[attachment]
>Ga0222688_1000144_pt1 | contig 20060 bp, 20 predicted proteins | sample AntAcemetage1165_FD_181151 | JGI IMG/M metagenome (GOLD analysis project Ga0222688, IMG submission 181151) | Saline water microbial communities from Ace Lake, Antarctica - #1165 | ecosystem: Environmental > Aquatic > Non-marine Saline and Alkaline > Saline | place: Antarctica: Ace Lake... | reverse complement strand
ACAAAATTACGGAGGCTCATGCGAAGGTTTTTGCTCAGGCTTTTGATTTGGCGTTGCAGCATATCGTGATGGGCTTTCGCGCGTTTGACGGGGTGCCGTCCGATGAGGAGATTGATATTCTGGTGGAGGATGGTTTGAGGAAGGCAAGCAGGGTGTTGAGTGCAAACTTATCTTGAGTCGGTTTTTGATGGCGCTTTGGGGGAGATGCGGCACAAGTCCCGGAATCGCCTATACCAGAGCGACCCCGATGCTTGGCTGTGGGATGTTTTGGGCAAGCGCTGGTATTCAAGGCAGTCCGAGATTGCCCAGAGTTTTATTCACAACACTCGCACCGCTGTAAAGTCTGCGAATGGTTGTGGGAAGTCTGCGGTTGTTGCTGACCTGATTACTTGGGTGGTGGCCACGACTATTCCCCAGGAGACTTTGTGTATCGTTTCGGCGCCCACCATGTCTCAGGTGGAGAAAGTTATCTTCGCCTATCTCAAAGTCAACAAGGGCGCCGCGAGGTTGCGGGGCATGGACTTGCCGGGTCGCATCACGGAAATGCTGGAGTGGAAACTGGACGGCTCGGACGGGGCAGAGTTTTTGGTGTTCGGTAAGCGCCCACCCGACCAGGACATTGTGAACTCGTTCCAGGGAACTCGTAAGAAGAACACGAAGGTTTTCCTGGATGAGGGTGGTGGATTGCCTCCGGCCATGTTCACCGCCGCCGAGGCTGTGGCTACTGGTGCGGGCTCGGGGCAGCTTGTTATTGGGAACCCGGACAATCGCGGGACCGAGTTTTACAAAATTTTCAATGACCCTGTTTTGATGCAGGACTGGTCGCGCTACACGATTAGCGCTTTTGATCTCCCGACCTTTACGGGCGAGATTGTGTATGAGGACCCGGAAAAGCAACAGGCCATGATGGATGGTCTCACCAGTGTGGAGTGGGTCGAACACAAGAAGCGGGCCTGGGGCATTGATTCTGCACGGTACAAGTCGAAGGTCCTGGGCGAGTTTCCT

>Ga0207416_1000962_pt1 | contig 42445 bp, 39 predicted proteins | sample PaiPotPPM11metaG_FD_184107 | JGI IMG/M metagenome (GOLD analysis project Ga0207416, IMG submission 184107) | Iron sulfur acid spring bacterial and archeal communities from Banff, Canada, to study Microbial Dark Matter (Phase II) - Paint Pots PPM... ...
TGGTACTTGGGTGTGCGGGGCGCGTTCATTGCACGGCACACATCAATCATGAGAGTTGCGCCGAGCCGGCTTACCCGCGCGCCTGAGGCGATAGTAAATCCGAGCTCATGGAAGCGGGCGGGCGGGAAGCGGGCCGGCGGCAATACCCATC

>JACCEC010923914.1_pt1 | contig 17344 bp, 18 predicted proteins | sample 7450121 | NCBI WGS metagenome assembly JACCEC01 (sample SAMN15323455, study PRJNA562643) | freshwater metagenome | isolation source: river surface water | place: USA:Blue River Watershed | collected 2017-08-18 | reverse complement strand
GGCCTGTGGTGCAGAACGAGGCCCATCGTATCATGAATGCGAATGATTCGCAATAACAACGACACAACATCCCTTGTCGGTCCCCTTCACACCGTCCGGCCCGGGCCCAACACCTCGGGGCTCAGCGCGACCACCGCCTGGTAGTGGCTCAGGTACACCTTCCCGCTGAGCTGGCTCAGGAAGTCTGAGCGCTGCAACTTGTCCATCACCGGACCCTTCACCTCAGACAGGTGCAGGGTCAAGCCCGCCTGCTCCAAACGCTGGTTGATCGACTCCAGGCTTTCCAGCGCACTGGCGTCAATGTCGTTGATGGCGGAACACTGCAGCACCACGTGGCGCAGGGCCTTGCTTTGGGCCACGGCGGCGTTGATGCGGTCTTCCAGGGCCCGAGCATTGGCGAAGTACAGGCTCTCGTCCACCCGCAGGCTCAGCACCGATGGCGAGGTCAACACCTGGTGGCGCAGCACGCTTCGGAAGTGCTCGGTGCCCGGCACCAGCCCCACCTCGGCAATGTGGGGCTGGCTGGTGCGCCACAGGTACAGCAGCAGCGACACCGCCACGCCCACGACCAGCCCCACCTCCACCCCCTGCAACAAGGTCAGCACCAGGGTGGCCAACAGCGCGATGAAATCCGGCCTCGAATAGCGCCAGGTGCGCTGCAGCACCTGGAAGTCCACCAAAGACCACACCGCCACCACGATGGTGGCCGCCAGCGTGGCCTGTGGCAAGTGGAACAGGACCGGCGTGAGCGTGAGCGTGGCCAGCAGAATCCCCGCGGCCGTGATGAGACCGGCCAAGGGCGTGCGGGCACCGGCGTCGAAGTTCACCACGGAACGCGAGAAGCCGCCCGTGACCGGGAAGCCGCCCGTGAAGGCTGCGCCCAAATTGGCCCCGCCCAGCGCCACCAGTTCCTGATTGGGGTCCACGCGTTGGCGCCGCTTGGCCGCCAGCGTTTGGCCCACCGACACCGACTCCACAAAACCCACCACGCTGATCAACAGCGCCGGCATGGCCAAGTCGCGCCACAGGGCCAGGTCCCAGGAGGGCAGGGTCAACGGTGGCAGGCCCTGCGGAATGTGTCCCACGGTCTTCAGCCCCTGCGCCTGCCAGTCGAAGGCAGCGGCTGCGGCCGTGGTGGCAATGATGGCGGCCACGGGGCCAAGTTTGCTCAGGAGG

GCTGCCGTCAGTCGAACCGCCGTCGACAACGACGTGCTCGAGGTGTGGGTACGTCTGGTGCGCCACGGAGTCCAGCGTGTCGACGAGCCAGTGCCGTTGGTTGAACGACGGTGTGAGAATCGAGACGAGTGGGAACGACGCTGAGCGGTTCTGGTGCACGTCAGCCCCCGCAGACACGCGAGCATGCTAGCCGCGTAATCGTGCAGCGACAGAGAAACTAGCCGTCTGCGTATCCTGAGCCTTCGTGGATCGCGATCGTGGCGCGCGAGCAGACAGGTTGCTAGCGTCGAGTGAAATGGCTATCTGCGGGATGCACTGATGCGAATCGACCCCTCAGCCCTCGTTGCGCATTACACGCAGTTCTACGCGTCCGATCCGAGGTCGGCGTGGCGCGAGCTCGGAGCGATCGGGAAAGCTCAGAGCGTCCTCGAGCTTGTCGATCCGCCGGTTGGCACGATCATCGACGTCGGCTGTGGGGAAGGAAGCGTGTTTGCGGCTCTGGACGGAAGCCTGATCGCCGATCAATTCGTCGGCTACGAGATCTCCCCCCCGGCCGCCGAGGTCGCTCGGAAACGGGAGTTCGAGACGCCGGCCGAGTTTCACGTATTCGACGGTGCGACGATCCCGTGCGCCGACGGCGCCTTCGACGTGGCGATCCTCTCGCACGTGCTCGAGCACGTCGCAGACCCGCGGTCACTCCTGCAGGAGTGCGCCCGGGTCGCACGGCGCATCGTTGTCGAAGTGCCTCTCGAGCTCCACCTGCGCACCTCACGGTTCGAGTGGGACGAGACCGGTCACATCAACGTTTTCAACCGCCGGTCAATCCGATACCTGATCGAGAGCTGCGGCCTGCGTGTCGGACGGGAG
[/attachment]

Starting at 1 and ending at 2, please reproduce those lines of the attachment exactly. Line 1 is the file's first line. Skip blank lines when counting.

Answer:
>Ga0222688_1000144_pt1 | contig 20060 bp, 20 predicted proteins | sample AntAcemetage1165_FD_181151 | JGI IMG/M metagenome (GOLD analysis project Ga0222688, IMG submission 181151) | Saline water microbial communities from Ace Lake, Antarctica - #1165 | ecosystem: Environmental > Aquatic > Non-marine Saline and Alkaline > Saline | place: Antarctica: Ace Lake... | reverse complement strand
ACAAAATTACGGAGGCTCATGCGAAGGTTTTTGCTCAGGCTTTTGATTTGGCGTTGCAGCATATCGTGATGGGCTTTCGCGCGTTTGACGGGGTGCCGTCCGATGAGGAGATTGATATTCTGGTGGAGGATGGTTTGAGGAAGGCAAGCAGGGTGTTGAGTGCAAACTTATCTTGAGTCGGTTTTTGATGGCGCTTTGGGGGAGATGCGGCACAAGTCCCGGAATCGCCTATACCAGAGCGACCCCGATGCTTGGCTGTGGGATGTTTTGGGCAAGCGCTGGTATTCAAGGCAGTCCGAGATTGCCCAGAGTTTTATTCACAACACTCGCACCGCTGTAAAGTCTGCGAATGGTTGTGGGAAGTCTGCGGTTGTTGCTGACCTGATTACTTGGGTGGTGGCCACGACTATTCCCCAGGAGACTTTGTGTATCGTTTCGGCGCCCACCATGTCTCAGGTGGAGAAAGTTATCTTCGCCTATCTCAAAGTCAACAAGGGCGCCGCGAGGTTGCGGGGCATGGACTTGCCGGGTCGCATCACGGAAATGCTGGAGTGGAAACTGGACGGCTCGGACGGGGCAGAGTTTTTGGTGTTCGGTAAGCGCCCACCCGACCAGGACATTGTGAACTCGTTCCAGGGAACTCGTAAGAAGAACACGAAGGTTTTCCTGGATGAGGGTGGTGGATTGCCTCCGGCCATGTTCACCGCCGCCGAGGCTGTGGCTACTGGTGCGGGCTCGGGGCAGCTTGTTATTGGGAACCCGGACAATCGCGGGACCGAGTTTTACAAAATTTTCAATGACCCTGTTTTGATGCAGGACTGGTCGCGCTACACGATTAGCGCTTTTGATCTCCCGACCTTTACGGGCGAGATTGTGTATGAGGACCCGGAAAAGCAACAGGCCATGATGGATGGTCTCACCAGTGTGGAGTGGGTCGAACACAAGAAGCGGGCCTGGGGCATTGATTCTGCACGGTACAAGTCGAAGGTCCTGGGCGAGTTTCCT